TTAB ruling clamps down tighter on fraud in filings

The Trademark Trial and Appeal Board (TTAB) of the US Patent and Trademark Office is continuing its unwavering focus on fraud with a precedential decision in Hachette Filipacchi Presse v Elle Belle LLC. The TTAB reiterated the rule established in the seminal case of Medinol Inc v Neuro Vasx Inc (67 USPQ2d 1205, TTAB 2003) (see Landmark fraud case goes to Medinol) that fraud is a strict liability claim, which does not turn on subjective intent. However, for the first time the TTAB expressly applied this rule to counsel, as well as to applicants and registrants.

On a motion for summary judgment, the TTAB reviewed the registration owned by registrant Elle Belle LLC for the mark ELLE BELLE for "clothing articles for men, women and children, namely, shirts, trousers, vests, jerseys, pants, pyjamas, T-shirts, socks and stockings, singlets, corsets, garters". The TTAB found that it was undisputed that Elle Belle did not have any evidence of use for clothing articles for men and children, and had proof of use for only certain of the women's clothing articles listed in the application at the time of filing. Rejecting each of Elle Belle's rationalizations for its inaccurate trademark filing, the TTAB cancelled the registration.

To avoid cancellation based on fraud, the registrant argued that its attorney had inadvertently misunderstood the products that Elle Belle offered as opposed to the products on which it intended to use the applied for mark. Rejecting this justification, the TTAB asserted that "respondent and its attorney shared the duty to ensure the accuracy of the application and the truth of its statements". The TTAB held that counsel has an obligation to seek facts supporting or possibly controverting the averments in trademark filings. Further, the attorney must be satisfied that the application is accurate and supported by prevailing law. If the attorney in this matter had adhered to these established obligations, the "situation herein could have been prevented".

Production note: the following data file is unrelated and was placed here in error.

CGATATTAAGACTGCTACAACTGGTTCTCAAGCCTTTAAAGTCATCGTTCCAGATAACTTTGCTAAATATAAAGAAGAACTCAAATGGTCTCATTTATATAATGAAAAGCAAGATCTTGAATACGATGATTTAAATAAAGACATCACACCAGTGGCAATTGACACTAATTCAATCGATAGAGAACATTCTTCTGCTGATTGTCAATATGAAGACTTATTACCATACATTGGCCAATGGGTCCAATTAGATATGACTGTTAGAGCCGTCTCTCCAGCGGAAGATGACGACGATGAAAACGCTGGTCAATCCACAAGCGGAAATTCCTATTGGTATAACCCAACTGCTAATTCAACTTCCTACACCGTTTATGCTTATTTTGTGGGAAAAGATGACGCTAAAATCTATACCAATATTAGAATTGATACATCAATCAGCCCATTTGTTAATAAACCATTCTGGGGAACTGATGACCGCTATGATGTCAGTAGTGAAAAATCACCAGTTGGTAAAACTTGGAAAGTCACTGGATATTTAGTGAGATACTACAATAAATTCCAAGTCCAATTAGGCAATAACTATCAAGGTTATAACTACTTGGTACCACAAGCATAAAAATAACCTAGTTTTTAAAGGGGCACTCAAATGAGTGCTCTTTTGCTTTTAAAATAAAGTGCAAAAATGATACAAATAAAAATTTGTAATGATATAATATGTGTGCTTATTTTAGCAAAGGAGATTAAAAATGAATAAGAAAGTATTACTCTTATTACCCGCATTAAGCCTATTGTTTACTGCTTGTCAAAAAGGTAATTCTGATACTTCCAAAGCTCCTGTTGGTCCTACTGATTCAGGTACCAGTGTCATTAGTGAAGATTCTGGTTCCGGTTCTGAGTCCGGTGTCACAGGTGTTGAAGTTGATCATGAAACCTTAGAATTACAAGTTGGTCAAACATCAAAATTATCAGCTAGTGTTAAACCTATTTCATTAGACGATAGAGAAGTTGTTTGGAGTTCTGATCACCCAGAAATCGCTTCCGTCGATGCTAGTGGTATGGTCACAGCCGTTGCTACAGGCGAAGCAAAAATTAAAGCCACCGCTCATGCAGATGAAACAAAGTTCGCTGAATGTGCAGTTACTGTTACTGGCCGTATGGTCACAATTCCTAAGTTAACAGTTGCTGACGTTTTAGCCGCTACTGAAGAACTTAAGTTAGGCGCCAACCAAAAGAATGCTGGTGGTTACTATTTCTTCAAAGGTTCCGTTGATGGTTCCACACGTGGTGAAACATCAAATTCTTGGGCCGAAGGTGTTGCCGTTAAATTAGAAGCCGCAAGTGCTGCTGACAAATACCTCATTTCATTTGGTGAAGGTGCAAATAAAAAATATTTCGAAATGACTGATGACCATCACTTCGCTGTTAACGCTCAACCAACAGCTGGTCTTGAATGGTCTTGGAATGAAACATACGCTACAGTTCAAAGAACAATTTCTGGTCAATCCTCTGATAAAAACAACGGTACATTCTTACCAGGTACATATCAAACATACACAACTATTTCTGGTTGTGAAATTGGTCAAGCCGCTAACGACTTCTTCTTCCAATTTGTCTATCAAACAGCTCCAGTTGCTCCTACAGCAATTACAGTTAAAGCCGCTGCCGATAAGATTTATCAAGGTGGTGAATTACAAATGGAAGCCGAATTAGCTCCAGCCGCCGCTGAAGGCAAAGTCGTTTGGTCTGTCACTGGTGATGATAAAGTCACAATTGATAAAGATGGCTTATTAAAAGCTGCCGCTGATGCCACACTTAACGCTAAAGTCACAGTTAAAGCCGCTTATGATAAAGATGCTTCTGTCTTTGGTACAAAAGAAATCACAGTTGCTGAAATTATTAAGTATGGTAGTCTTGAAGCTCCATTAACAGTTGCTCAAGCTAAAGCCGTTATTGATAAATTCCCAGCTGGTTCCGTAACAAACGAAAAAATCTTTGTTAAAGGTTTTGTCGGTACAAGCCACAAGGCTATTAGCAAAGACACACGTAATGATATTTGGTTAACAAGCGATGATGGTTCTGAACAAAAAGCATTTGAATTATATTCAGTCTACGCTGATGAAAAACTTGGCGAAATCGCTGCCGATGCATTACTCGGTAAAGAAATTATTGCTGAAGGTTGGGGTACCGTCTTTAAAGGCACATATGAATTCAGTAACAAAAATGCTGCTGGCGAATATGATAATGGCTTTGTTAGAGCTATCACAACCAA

In a further attempt to avoid cancellation, Elle Belle justified the failure to use precision in its trademark application on language difficulties. Elle Belle argued that because its president was born outside the United States and did not speak English well, he had not understood the nature of what he was signing.

The TTAB summarily rejected this excuse, noting that lack of language skills does not shield a registration from being cancelled on the basis of fraud. Elle Belle's president had an obligation to understand what he was signing.

The TTAB also summarily rejected the hypothetical argument that if the application had been properly limited to certain women's clothing items, Elle Belle would have been issued a registration, albeit covering only limited items of women's clothing. As it did in Medinol, the TTAB held that any overly broad use claim taints the entire registration.

Finally, the TTAB rejected the registrant's retroactive attempt to amend the registration to include only the goods for which it was actually used. While the cancellation action was pending, the registrant had filed an amendment with the post-registration section to limit the specification of goods so that it listed only the specific items of women's clothing on which its mark was used, which the post-registration section had accepted. However, the TTAB took no note of this. Instead it held that once a cancellation action is pending, it has sole authority "to determine the propriety of any proposed amendments to the registrations". Thus, the TTAB gave no effect to the accepted amendment, while specifically rejecting the notion that such an amendment could cure fraud. Significantly, in a footnote the TTAB once again left open the question of "whether an amendment to correct the description of goods that is submitted before a cancellation proceeding is filed would cure or remove fraud as an issue".

Until the TTAB clarifies whether it is possible to remedy an error in a trademark filing before a cancellation or opposition proceeding has been brought, attorneys and their clients should review carefully existing US use applications and registrations for vulnerability to fraud claims, and new applications should be filed if warranted. No other guaranteed avenues for remedying any inadvertent allegations of use in trademark filings exist at this time.

For discussion of another recent TTAB decision on fraud, see Fraudulent claim of use kills THE SIGN.

Rochelle D Alpert and James R Sims III, Morgan Lewis, San Francisco and Washington DC

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